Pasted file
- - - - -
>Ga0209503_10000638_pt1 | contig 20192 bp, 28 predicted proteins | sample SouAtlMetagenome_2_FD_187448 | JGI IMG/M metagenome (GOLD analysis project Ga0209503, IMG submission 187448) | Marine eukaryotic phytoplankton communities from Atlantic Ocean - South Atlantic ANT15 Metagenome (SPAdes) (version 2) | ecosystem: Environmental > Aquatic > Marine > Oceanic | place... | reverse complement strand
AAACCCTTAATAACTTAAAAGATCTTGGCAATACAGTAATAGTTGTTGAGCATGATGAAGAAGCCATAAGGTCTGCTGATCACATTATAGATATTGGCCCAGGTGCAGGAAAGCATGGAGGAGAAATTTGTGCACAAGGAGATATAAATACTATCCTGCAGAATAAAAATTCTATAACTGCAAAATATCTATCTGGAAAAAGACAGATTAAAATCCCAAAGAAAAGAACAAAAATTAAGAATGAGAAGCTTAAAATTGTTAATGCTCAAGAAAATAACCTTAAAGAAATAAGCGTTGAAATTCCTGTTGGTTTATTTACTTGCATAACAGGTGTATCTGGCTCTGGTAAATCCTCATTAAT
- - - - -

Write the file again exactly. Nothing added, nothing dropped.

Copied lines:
>Ga0209503_10000638_pt1 | contig 20192 bp, 28 predicted proteins | sample SouAtlMetagenome_2_FD_187448 | JGI IMG/M metagenome (GOLD analysis project Ga0209503, IMG submission 187448) | Marine eukaryotic phytoplankton communities from Atlantic Ocean - South Atlantic ANT15 Metagenome (SPAdes) (version 2) | ecosystem: Environmental > Aquatic > Marine > Oceanic | place... | reverse complement strand
AAACCCTTAATAACTTAAAAGATCTTGGCAATACAGTAATAGTTGTTGAGCATGATGAAGAAGCCATAAGGTCTGCTGATCACATTATAGATATTGGCCCAGGTGCAGGAAAGCATGGAGGAGAAATTTGTGCACAAGGAGATATAAATACTATCCTGCAGAATAAAAATTCTATAACTGCAAAATATCTATCTGGAAAAAGACAGATTAAAATCCCAAAGAAAAGAACAAAAATTAAGAATGAGAAGCTTAAAATTGTTAATGCTCAAGAAAATAACCTTAAAGAAATAAGCGTTGAAATTCCTGTTGGTTTATTTACTTGCATAACAGGTGTATCTGGCTCTGGTAAATCCTCATTAAT